Brussels, 14 September 2012
Digital Agenda: Europeans welcome use of robots in an increasingly complex world
More than two-thirds of EU citizens (70%) have a positive view of robots, according to a new EU Eurobarometer survey; the majority agree that robots "are necessary as they can do jobs that are too hard or too dangerous for people" (88%) and that "they are a good thing for society because they help people" (76%).
The survey found that people who have some personal experience with robots are more likely to have a positive view (88%) than the wide majority who lack this experience (68%). The more interested in science people are, the more positive they tend to be towards robots (86% of EU citizens who are very interested in science and technology hold positive views about robots, compared to only 42% of those who are not interested).
EU citizens have clear views about the areas where robots should operate: they should work in areas that are too difficult or too dangerous for humans, like space exploration (52% consider this a priority), manufacturing (50%), military and security uses (41%) and search and rescue tasks (41%).
European Commission support for robotics research
Robots are widely regarded as essential for Europe's industrial competitiveness. But there are a multiplicity of new applications where robots could also contribute to the well-being of people, including the most vulnerable members of our society. Capitalising on this potential will require open debate and investment.
Boosting research and innovation in robotics is therefore one of the priorities of the Digital Agenda for Europe (see IP/10/581, MEMO/10/199 and MEMO/10/200). For the period 2007-2013, the European Commission has spent about €600 million in robotics research; from 2013 to 2020, €14 billion are earmarked to support key enabling & industrial technologies such as robotics. Next week, the Commission will join leading European companies to commit to pool research and innovation efforts and prepare for a Public-Private Partnership in Robotics.
Robots in healthcare
Robots are increasingly being deployed in healthcare to help stroke patients recuperate, or to help surgeons carry out delicate surgical manoeuvres.
The INSEWING project has produced a robot capable of repairing surgical incisions made during the treatmernt of colon cancer. It should increase the life expectancy of patients suffering complications linked to the surgical stapling of wounds. Such a robot could reduce time spent in hospital, reduce treatment costs and help achieve a speedier recovery. The prototype is completed and currently applying for a patent.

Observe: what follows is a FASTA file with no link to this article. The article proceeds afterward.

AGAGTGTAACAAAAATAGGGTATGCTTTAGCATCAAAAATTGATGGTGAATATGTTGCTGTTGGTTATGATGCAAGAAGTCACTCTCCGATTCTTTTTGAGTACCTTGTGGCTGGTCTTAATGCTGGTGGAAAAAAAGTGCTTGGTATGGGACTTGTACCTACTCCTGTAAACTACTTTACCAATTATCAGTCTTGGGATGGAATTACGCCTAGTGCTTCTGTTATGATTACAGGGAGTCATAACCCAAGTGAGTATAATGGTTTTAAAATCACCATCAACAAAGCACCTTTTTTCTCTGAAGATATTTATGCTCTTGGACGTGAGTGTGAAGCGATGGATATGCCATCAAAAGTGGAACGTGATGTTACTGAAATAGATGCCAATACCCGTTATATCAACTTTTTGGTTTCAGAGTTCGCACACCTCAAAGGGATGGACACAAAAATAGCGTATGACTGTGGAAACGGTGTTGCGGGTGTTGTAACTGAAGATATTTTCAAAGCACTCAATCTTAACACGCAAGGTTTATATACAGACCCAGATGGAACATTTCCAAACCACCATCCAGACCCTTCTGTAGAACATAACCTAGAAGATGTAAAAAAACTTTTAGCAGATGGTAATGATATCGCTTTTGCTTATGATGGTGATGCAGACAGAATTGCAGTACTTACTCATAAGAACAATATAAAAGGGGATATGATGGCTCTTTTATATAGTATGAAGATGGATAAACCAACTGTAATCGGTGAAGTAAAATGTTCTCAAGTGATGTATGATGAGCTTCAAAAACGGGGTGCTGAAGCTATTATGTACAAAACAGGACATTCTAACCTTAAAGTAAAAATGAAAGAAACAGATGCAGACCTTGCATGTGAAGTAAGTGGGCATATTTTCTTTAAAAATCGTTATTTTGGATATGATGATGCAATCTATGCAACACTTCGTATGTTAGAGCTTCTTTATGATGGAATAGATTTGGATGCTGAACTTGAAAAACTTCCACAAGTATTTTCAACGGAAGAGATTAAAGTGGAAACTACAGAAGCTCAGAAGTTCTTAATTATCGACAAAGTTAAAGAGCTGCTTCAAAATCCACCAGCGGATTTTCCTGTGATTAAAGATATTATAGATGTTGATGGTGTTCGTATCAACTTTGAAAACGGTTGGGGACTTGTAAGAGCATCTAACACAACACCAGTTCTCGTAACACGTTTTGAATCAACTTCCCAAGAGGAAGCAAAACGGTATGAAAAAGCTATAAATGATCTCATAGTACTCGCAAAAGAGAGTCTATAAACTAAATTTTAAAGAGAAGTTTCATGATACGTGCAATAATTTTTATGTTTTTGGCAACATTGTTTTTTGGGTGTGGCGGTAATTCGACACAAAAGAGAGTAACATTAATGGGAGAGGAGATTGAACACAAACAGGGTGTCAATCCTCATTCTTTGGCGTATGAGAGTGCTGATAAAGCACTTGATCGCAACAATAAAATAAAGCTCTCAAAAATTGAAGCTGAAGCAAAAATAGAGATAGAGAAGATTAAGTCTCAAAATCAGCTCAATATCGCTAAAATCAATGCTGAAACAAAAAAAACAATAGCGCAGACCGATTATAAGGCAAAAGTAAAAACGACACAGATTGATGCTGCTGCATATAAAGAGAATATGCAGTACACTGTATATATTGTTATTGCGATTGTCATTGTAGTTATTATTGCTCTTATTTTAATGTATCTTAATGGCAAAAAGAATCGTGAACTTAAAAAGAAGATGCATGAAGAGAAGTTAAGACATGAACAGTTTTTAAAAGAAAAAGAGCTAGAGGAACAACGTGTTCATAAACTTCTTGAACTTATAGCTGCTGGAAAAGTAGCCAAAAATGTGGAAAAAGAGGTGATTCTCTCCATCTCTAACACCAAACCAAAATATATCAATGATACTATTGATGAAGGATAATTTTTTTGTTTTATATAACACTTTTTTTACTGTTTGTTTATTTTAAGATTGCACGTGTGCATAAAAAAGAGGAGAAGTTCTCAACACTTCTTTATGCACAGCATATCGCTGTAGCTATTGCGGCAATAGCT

Robots in education and care
A number of EU-funded projects show clearly how robotics can increase the quality of life for some vulnerable groups.
The RADHAR project is building a system that can develop better wheelchairs for children suffering from multiple sclerosis, cerebral palsy or a variety of other syndromes, such as autism and hereditary muscles diseases. The project will augment the steering signals of the user with information from the environmental perception of the robot to ensure safe navigation with a greater level of autonomy for the child.
The BRACOG project is developing a robotic arm to help sufferers of strokes and traumatic injuries perform everyday tasks by using the user's own brain activity to control the arm as it grasps and manipulates common objects. The project could eventually enable patients with severe upper limb motor handicaps to perform essential motor tasks, such as eating and drinking autonomously.
Children with autism may face tactile interaction difficulties that severely hamper their social interaction. In the Roboskin project, a robot was equipped with a robotic skin of new sensory technologies that provide feedback according to the style of interaction and strength of the touch. This encourages certain tactile behaviours in children living with autism, helping them further develop their body awareness and sense of self.
Robots undertaking dangerous tasks
European Research is helping to develop robots which can replace humans in dangerous situations or carry out potentially lethal tasks. One example is HYFLAM, a dexterous robot hand for use in bacteriological or chemical laboratories. HYFLAM can perform a set of complex - and occasionally dangerous- manipulations operations, for example helping microbiologists carry out risky tests on their samples. Working with some of the deadliest microorganisms on the planet, this robot can carry out a highly-skilled job in laboratories where accidents can be catastrophic.
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